Gathering Places
Cherokee Basket Weaving and the Environment

River Cane basket by Ramona Lossiah dyed with Butternut and Bloodroot
Photograph courtesy Qualla Arts and Crafts Mutual

Cherokee basketry has been woven for centuries from river cane and more recently from white oak, maple and honeysuckle. Dyes used include bloodroot, yellowroot, butternut and walnut. Even as basketry is being revitalized with classes in the high school and an emphasis on ensuring that the complex double weave technique is not forgotten, the environment has been stressed by development, overharvesting, invasive species, and blights and natural materials are often difficult to find.

This exhibit, curated by Beth Ross Johnson, features contemporary examples of Cherokee basketry with commentary about environmental threats and the actions being taken in Cherokee to insure that materials will be on hand for future generations.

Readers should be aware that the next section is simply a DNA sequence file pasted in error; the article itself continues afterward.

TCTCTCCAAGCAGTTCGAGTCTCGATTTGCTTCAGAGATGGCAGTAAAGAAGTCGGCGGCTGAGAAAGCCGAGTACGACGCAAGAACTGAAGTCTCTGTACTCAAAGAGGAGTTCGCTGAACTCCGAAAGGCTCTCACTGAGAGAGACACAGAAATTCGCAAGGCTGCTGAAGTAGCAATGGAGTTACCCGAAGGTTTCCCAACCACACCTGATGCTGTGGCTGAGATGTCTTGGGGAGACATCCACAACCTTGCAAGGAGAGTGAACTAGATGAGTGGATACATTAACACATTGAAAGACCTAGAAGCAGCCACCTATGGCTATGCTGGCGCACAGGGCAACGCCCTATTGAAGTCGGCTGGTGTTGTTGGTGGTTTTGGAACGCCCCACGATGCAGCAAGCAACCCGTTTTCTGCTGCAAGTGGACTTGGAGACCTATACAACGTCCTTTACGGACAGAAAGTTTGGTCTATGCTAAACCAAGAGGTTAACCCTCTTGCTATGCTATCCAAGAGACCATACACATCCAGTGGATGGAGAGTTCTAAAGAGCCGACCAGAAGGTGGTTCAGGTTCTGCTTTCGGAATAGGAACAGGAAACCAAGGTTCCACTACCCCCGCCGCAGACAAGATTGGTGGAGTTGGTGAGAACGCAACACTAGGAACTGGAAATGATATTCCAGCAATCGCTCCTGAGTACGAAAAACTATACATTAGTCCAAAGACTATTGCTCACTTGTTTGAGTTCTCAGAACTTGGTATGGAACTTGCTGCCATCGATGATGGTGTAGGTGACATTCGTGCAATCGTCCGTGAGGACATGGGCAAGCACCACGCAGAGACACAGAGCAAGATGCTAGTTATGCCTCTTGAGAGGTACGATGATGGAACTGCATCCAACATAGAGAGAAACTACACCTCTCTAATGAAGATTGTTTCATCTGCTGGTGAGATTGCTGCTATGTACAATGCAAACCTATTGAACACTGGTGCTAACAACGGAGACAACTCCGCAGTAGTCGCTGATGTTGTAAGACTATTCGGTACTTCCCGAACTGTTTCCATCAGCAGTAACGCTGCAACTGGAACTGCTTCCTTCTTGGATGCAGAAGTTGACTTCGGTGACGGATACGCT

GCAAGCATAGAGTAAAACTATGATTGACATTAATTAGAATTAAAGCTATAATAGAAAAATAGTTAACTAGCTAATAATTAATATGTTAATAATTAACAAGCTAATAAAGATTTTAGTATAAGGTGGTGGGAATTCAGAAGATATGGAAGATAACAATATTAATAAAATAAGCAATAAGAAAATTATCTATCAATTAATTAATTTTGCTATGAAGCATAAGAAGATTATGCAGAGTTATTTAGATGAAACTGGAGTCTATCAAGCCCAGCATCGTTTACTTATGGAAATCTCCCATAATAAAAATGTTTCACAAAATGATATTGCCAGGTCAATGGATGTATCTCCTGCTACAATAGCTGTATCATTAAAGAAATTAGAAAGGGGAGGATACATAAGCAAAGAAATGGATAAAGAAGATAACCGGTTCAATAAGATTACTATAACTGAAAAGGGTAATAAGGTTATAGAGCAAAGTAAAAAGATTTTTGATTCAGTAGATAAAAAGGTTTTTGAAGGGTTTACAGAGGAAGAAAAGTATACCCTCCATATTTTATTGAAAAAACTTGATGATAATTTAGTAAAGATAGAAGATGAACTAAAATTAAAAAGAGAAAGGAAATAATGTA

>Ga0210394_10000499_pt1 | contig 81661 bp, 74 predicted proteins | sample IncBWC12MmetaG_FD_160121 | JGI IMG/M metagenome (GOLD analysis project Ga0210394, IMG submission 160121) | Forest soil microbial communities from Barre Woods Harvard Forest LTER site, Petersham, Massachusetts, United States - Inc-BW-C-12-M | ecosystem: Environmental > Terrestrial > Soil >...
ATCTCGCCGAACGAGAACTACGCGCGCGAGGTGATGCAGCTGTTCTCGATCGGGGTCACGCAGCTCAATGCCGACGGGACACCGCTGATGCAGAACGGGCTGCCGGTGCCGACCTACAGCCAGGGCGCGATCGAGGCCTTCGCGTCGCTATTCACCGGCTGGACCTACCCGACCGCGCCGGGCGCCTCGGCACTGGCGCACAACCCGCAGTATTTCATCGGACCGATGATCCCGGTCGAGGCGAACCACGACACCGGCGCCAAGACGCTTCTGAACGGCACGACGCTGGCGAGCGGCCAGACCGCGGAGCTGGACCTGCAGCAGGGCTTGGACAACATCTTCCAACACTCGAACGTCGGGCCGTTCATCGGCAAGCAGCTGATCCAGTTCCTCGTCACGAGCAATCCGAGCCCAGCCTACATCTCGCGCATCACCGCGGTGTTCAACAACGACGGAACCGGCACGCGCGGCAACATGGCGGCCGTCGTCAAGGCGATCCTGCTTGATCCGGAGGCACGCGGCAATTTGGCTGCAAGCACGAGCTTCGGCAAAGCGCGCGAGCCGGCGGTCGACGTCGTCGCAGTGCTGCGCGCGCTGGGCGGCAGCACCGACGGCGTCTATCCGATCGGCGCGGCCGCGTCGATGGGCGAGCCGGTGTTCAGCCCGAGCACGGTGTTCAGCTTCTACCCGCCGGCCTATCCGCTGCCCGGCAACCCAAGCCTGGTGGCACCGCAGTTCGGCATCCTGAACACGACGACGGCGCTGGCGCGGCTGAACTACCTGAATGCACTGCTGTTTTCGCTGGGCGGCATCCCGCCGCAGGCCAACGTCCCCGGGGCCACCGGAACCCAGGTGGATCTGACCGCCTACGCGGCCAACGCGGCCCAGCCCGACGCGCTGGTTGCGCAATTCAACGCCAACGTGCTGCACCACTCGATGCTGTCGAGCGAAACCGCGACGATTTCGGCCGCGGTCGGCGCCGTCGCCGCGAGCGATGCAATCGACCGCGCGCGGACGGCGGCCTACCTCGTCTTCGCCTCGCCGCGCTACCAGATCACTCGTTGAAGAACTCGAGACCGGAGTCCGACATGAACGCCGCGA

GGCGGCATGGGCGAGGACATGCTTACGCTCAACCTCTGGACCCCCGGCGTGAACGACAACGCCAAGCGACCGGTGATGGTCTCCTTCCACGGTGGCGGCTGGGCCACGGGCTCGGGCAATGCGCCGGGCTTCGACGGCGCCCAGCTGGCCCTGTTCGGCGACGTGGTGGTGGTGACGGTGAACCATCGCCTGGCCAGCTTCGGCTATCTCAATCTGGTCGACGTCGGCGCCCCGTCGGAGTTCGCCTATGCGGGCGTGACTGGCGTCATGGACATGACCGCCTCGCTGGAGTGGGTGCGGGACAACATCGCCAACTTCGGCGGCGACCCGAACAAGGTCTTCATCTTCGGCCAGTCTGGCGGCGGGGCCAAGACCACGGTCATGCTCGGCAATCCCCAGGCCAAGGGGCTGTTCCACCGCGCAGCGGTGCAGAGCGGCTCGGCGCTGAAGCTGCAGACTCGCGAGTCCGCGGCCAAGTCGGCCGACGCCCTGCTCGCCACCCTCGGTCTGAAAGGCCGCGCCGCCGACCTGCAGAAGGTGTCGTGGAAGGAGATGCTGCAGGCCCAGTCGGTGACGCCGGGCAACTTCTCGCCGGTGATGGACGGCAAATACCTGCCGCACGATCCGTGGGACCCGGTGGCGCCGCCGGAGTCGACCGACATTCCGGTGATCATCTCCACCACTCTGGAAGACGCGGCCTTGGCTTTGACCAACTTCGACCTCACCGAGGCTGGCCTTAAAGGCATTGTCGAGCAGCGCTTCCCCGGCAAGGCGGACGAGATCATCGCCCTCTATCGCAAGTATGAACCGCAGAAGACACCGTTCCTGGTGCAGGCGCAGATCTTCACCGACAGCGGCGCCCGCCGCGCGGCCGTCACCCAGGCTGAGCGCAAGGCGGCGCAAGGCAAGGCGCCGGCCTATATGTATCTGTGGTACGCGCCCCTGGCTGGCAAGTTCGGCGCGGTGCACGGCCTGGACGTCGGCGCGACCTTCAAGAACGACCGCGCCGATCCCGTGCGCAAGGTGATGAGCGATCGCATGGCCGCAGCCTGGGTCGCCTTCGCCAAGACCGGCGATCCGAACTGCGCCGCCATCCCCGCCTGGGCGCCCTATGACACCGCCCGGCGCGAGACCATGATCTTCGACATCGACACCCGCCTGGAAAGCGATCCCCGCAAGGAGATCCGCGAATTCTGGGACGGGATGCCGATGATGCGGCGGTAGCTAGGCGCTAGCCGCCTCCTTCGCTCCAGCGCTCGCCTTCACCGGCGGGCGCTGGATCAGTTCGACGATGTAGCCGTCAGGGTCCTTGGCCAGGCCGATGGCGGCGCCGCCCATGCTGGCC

An opening reception will be held on October 5th from 4-6pm.  It will include a gallery talk by Beth Johnson, curator of the show and craftsperson Alyne Stamper, an art instructor at Cherokee High School. 

This exhibit is sponsored by the Revitalization of Traditional Cherokee Artisan Resources.

Many of the baskets are part of the Cherokee Preservation Foundation's collection.

The exhibit will be on display October 1 - 30.

News Release




Updated 1 October 2009. Comments to the Library Web Team.

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